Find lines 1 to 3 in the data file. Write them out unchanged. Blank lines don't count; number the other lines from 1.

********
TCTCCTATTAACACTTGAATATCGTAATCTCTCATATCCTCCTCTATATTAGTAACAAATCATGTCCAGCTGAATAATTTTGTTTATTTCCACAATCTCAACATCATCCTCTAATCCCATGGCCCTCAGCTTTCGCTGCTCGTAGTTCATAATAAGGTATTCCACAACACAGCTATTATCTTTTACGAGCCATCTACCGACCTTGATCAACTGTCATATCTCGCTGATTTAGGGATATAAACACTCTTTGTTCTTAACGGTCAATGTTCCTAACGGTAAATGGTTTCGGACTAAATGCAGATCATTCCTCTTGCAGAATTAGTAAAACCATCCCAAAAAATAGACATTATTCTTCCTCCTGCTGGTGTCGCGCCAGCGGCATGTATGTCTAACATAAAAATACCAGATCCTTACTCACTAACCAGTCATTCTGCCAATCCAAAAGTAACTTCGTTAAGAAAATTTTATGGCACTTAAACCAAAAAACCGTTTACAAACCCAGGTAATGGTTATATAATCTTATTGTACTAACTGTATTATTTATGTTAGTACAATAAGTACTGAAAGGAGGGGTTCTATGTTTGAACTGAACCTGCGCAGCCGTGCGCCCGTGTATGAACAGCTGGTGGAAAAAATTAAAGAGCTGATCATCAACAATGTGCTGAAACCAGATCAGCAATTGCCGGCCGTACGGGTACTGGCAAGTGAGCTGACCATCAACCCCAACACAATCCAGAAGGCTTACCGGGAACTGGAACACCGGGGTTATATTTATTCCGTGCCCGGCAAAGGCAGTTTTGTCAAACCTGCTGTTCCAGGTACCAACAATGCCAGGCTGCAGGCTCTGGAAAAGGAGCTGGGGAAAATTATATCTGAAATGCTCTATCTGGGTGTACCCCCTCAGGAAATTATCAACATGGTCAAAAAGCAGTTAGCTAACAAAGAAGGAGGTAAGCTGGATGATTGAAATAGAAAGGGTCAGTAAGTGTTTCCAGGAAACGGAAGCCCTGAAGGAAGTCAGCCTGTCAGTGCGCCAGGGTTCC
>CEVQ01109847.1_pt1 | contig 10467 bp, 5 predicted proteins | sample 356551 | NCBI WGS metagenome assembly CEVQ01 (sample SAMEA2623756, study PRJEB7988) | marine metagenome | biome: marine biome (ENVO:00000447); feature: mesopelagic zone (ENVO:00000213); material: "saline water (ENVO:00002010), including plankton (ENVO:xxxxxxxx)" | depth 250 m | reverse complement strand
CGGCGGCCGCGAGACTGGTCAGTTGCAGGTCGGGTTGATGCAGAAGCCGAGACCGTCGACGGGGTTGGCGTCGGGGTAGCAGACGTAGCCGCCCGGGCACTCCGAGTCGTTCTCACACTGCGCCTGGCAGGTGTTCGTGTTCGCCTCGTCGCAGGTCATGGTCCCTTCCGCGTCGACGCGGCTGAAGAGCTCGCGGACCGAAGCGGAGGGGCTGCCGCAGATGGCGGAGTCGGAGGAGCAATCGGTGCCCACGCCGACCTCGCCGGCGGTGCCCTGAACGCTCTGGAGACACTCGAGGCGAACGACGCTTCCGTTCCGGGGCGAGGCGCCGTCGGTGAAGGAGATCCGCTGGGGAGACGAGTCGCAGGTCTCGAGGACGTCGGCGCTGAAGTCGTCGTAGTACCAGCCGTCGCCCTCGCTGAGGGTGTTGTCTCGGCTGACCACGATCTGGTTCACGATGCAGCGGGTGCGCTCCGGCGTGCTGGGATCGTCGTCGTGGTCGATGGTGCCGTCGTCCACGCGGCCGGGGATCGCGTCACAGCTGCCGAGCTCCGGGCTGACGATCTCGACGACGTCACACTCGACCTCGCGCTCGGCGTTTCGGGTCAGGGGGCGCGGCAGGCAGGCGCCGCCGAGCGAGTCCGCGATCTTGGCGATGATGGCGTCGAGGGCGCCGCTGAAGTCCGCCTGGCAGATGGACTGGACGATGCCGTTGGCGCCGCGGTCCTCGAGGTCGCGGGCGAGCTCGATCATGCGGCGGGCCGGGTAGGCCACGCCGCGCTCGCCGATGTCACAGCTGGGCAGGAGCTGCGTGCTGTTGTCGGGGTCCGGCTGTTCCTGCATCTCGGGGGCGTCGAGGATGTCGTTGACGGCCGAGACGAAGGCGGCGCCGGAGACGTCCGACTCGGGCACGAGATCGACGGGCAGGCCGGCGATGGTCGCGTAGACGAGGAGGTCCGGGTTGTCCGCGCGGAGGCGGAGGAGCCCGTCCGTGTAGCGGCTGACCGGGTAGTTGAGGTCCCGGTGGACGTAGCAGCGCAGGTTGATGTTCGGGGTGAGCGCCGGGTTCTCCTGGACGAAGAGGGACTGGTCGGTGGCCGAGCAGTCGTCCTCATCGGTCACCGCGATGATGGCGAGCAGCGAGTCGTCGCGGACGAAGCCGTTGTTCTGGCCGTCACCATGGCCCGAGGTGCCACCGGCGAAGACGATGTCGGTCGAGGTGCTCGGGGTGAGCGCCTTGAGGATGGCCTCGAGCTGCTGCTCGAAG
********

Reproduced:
TCTCCTATTAACACTTGAATATCGTAATCTCTCATATCCTCCTCTATATTAGTAACAAATCATGTCCAGCTGAATAATTTTGTTTATTTCCACAATCTCAACATCATCCTCTAATCCCATGGCCCTCAGCTTTCGCTGCTCGTAGTTCATAATAAGGTATTCCACAACACAGCTATTATCTTTTACGAGCCATCTACCGACCTTGATCAACTGTCATATCTCGCTGATTTAGGGATATAAACACTCTTTGTTCTTAACGGTCAATGTTCCTAACGGTAAATGGTTTCGGACTAAATGCAGATCATTCCTCTTGCAGAATTAGTAAAACCATCCCAAAAAATAGACATTATTCTTCCTCCTGCTGGTGTCGCGCCAGCGGCATGTATGTCTAACATAAAAATACCAGATCCTTACTCACTAACCAGTCATTCTGCCAATCCAAAAGTAACTTCGTTAAGAAAATTTTATGGCACTTAAACCAAAAAACCGTTTACAAACCCAGGTAATGGTTATATAATCTTATTGTACTAACTGTATTATTTATGTTAGTACAATAAGTACTGAAAGGAGGGGTTCTATGTTTGAACTGAACCTGCGCAGCCGTGCGCCCGTGTATGAACAGCTGGTGGAAAAAATTAAAGAGCTGATCATCAACAATGTGCTGAAACCAGATCAGCAATTGCCGGCCGTACGGGTACTGGCAAGTGAGCTGACCATCAACCCCAACACAATCCAGAAGGCTTACCGGGAACTGGAACACCGGGGTTATATTTATTCCGTGCCCGGCAAAGGCAGTTTTGTCAAACCTGCTGTTCCAGGTACCAACAATGCCAGGCTGCAGGCTCTGGAAAAGGAGCTGGGGAAAATTATATCTGAAATGCTCTATCTGGGTGTACCCCCTCAGGAAATTATCAACATGGTCAAAAAGCAGTTAGCTAACAAAGAAGGAGGTAAGCTGGATGATTGAAATAGAAAGGGTCAGTAAGTGTTTCCAGGAAACGGAAGCCCTGAAGGAAGTCAGCCTGTCAGTGCGCCAGGGTTCC
>CEVQ01109847.1_pt1 | contig 10467 bp, 5 predicted proteins | sample 356551 | NCBI WGS metagenome assembly CEVQ01 (sample SAMEA2623756, study PRJEB7988) | marine metagenome | biome: marine biome (ENVO:00000447); feature: mesopelagic zone (ENVO:00000213); material: "saline water (ENVO:00002010), including plankton (ENVO:xxxxxxxx)" | depth 250 m | reverse complement strand
CGGCGGCCGCGAGACTGGTCAGTTGCAGGTCGGGTTGATGCAGAAGCCGAGACCGTCGACGGGGTTGGCGTCGGGGTAGCAGACGTAGCCGCCCGGGCACTCCGAGTCGTTCTCACACTGCGCCTGGCAGGTGTTCGTGTTCGCCTCGTCGCAGGTCATGGTCCCTTCCGCGTCGACGCGGCTGAAGAGCTCGCGGACCGAAGCGGAGGGGCTGCCGCAGATGGCGGAGTCGGAGGAGCAATCGGTGCCCACGCCGACCTCGCCGGCGGTGCCCTGAACGCTCTGGAGACACTCGAGGCGAACGACGCTTCCGTTCCGGGGCGAGGCGCCGTCGGTGAAGGAGATCCGCTGGGGAGACGAGTCGCAGGTCTCGAGGACGTCGGCGCTGAAGTCGTCGTAGTACCAGCCGTCGCCCTCGCTGAGGGTGTTGTCTCGGCTGACCACGATCTGGTTCACGATGCAGCGGGTGCGCTCCGGCGTGCTGGGATCGTCGTCGTGGTCGATGGTGCCGTCGTCCACGCGGCCGGGGATCGCGTCACAGCTGCCGAGCTCCGGGCTGACGATCTCGACGACGTCACACTCGACCTCGCGCTCGGCGTTTCGGGTCAGGGGGCGCGGCAGGCAGGCGCCGCCGAGCGAGTCCGCGATCTTGGCGATGATGGCGTCGAGGGCGCCGCTGAAGTCCGCCTGGCAGATGGACTGGACGATGCCGTTGGCGCCGCGGTCCTCGAGGTCGCGGGCGAGCTCGATCATGCGGCGGGCCGGGTAGGCCACGCCGCGCTCGCCGATGTCACAGCTGGGCAGGAGCTGCGTGCTGTTGTCGGGGTCCGGCTGTTCCTGCATCTCGGGGGCGTCGAGGATGTCGTTGACGGCCGAGACGAAGGCGGCGCCGGAGACGTCCGACTCGGGCACGAGATCGACGGGCAGGCCGGCGATGGTCGCGTAGACGAGGAGGTCCGGGTTGTCCGCGCGGAGGCGGAGGAGCCCGTCCGTGTAGCGGCTGACCGGGTAGTTGAGGTCCCGGTGGACGTAGCAGCGCAGGTTGATGTTCGGGGTGAGCGCCGGGTTCTCCTGGACGAAGAGGGACTGGTCGGTGGCCGAGCAGTCGTCCTCATCGGTCACCGCGATGATGGCGAGCAGCGAGTCGTCGCGGACGAAGCCGTTGTTCTGGCCGTCACCATGGCCCGAGGTGCCACCGGCGAAGACGATGTCGGTCGAGGTGCTCGGGGTGAGCGCCTTGAGGATGGCCTCGAGCTGCTGCTCGAAG